…As youths, women protest protracted power outage, unemployment
…Erect canopies on road, tie palm fronds, cook on roadside
By Samuel Oyadongha
ANGRY youths, women and elders of Obunagha community, Yenagoa Local Government Area, Bayelsa State, have shut down the Gbarain-Ubie Gas Plant base, operated by Shell Petroleum Development Company, SPDC, in the town in protest over alleged insensitivity of the company to their sufferings.
NDV learned the placard-carrying indigenes had, in the early hours of last Friday, stormed and occupied the road leading to the facility preventing workers and visitors from going in or coming out.
Placard-carrying villagers rebuff soldiers
Though armed soldiers were deployed in the area, the natives were not deterred as they rebuffed pleas to vacate the scene pending the resolution of their demands and grievances.
They erected canopies in the middle of the road to shelter themselves from the scorching sun and also tied traditional palm fronds across the road, a symbol of resistance.
The protesting villagers came prepared to the protest venue with their cooking utensils as they were sighted using the local hob and pot to prepare meal by the roadside, an indication that they were not ready to vacate the area until the circumstances that informed their protest are resolved.
The natives decried the lingering power outage in the area while the multi-billion naira gas facility located in the heart of their community enjoys uninterrupted power supply.
They also accused the oil company of not providing employment to the community youths as well as sacking those already engaged.
In darkness for two years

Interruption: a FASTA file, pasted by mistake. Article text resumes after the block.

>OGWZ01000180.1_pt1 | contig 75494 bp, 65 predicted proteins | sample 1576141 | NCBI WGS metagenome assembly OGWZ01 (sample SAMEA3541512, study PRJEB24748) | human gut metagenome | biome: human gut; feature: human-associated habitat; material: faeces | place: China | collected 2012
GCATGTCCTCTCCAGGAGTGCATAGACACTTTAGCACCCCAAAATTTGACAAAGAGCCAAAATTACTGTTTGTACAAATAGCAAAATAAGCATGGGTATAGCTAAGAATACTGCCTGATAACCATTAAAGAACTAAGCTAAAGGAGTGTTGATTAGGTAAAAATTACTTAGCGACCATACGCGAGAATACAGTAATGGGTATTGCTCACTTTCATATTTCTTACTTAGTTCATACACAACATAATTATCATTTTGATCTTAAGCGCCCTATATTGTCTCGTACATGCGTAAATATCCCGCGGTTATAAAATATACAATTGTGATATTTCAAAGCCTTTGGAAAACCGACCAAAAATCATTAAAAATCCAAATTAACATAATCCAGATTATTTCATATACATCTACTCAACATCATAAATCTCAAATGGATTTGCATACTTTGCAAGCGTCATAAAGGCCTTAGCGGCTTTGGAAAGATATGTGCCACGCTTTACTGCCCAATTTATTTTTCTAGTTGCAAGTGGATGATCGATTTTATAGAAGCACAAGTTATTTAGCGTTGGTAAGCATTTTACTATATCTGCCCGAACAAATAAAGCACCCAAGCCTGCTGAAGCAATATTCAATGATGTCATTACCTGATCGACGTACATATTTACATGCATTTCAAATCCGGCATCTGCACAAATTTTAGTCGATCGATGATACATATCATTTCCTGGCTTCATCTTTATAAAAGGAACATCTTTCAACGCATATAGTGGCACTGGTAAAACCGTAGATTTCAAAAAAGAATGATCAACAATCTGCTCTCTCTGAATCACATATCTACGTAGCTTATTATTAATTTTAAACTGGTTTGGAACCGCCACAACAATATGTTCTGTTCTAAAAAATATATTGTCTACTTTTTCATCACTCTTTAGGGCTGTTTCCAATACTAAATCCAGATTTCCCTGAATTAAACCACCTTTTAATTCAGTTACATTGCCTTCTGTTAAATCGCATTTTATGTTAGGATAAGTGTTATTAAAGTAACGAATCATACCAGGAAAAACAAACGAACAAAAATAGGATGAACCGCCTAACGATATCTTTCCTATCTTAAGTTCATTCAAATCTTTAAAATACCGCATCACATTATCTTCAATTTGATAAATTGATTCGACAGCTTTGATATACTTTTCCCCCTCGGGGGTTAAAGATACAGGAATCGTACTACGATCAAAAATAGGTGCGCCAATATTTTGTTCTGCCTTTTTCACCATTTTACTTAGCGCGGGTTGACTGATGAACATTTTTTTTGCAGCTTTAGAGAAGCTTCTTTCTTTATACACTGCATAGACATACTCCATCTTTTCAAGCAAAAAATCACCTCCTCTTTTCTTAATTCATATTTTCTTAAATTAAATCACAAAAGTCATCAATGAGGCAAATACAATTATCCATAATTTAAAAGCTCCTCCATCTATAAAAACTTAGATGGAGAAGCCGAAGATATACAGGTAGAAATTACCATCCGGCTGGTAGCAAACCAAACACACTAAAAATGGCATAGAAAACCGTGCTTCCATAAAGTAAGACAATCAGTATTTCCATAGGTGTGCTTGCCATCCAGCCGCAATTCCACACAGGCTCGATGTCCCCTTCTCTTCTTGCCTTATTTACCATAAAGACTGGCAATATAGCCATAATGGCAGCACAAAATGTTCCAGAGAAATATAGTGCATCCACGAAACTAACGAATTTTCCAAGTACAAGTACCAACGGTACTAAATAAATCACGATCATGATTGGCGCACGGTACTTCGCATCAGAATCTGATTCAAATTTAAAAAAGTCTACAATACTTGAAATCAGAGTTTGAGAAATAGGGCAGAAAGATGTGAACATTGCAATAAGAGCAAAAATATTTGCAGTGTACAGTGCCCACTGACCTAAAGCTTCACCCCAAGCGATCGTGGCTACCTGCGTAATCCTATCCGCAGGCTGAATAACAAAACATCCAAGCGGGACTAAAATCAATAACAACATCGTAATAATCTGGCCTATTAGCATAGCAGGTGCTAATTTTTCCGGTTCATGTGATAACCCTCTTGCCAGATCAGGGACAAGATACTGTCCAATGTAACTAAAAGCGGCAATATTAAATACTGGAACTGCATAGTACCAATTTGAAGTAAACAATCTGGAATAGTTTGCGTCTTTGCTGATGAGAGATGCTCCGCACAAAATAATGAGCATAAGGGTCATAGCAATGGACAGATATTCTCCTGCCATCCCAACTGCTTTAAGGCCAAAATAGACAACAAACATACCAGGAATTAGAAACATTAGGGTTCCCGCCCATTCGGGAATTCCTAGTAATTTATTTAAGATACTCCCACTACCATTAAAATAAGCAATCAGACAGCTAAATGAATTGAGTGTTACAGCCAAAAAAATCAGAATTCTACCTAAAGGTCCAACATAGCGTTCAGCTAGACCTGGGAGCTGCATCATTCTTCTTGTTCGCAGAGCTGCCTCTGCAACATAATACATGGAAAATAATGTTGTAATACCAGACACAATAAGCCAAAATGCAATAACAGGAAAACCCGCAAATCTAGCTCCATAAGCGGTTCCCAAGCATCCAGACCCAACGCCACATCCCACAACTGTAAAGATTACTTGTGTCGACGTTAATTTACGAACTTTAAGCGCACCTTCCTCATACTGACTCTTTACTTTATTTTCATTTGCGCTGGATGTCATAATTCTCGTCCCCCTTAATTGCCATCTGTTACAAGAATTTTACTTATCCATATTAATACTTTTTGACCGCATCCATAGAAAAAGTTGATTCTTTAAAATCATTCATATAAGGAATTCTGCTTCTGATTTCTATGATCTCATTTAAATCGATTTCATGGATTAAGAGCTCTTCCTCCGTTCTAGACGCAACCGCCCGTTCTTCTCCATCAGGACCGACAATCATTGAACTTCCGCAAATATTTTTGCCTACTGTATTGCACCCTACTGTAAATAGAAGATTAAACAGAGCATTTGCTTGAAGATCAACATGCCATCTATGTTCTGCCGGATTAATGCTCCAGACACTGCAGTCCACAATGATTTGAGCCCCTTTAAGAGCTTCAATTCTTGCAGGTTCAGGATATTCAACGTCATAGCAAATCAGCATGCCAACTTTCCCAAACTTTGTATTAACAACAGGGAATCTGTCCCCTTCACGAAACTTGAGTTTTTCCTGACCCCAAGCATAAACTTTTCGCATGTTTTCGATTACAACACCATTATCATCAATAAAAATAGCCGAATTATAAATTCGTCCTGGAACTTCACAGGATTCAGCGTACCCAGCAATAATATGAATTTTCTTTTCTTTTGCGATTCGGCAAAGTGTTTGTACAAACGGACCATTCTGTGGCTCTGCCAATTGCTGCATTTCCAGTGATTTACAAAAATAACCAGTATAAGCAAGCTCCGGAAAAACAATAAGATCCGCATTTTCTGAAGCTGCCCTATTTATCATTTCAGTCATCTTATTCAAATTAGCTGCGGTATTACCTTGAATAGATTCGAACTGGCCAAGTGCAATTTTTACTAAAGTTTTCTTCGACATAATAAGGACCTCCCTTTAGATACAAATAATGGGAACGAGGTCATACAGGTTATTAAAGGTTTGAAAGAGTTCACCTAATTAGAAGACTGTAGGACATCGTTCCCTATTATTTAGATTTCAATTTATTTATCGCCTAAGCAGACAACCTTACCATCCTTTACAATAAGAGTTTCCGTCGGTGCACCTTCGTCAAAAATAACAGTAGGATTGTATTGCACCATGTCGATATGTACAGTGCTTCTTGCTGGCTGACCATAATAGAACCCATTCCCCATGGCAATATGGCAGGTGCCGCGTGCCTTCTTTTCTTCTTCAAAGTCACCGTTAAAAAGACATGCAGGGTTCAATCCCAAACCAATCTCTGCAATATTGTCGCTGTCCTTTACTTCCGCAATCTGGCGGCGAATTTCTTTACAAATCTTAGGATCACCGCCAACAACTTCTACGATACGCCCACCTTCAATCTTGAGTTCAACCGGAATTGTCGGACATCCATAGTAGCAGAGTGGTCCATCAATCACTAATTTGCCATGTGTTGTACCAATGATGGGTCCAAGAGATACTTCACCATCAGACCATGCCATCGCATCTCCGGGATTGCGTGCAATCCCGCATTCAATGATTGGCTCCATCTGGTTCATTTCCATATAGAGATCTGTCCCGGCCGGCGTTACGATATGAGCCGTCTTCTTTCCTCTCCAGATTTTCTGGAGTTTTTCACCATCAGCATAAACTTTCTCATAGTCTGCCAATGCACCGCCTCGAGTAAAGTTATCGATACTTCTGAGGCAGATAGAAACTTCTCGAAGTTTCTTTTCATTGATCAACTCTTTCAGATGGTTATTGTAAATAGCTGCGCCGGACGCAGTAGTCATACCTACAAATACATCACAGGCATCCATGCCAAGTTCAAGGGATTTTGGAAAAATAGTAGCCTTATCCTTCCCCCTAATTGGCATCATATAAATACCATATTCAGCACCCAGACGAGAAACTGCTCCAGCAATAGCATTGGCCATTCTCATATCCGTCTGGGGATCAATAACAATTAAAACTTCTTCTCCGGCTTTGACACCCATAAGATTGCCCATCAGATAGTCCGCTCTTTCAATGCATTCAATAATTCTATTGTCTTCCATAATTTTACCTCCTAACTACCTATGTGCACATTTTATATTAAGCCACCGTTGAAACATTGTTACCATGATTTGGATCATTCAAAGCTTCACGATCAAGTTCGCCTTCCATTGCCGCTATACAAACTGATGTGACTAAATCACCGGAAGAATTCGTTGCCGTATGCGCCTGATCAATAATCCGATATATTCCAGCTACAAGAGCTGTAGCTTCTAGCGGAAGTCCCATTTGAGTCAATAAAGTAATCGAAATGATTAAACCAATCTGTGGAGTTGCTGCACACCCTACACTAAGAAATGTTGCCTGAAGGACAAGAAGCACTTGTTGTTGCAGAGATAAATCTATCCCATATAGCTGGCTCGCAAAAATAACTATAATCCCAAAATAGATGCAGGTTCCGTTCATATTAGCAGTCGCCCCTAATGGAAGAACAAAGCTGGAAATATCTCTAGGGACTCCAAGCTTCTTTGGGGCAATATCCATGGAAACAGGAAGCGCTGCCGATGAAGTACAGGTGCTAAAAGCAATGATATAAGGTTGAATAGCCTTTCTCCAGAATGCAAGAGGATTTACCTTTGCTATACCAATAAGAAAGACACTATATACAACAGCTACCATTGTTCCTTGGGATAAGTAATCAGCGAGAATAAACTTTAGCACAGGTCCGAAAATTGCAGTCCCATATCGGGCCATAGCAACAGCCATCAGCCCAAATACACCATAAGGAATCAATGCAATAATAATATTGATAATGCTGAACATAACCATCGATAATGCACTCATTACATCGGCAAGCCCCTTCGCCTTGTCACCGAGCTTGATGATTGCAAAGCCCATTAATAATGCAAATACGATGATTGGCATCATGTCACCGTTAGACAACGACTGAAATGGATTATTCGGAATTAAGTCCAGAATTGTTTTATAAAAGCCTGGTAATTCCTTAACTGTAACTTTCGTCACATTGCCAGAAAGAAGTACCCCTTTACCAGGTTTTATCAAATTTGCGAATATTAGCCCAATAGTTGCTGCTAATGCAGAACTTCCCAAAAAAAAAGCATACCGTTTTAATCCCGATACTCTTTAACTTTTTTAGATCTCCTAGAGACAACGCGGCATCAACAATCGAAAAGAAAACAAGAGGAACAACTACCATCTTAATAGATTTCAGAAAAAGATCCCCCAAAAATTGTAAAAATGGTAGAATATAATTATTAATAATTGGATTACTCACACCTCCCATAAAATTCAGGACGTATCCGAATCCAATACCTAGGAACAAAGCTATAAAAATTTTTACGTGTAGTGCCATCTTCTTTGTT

“We have been without electricity supply for two years and we have made several entreaties to the company to come to our aid to no avail. We are compelled to lay siege to the entrance to express our grievances and for the company to have a change of heart towards our plight,” an indigene of the area, Tonye, said.
He added that the operations of the oil company have not been beneficial to them, noting the water project executed by the company was nonfunctional while the gas plant enjoys uninterrupted electricity and water supply.
Another native, Josse Wose, said: “As you can see our mothers can no longer bear the perpetual darkness in our community when the occupants of the gas plant are enjoying uninterrupted electricity supply and all the basic need of life.”
“Sometimes the gas flare causes vibration in our homes and we are exposed to airborne diseases and environmental pollution. We have been responsible host over the years,” she adding noting that it would not cost the company much to rectify the power challenges they are facing.
No potable water, other benefits — Okoko, Obunagha CDC chair
Also speaking, the Community Development Committee, CDC, chairman, Obunagha, Mr Preye Okoko, said: “We frown at the current situation whereby Obunagha, as host community will bear the adverse impacts of operations of the oil company with little or no benefit. Our community is facing devastating erosion menace as could be seen along our waterfront and we also lack potable water supply. Imagine the harsh effect of the gas flaring we are daily subjected to.”
Contacted, SPDC Spokesperson, Michael Adande, said: “We are, with the support of government and the GMoU- CDB leaders, engaging these stakeholders towards resolving any area of disagreement.
“SPDC GMoU for the area is active and we encourage stakeholders to always engage as the GMoU places development in the hands of community people,” he added.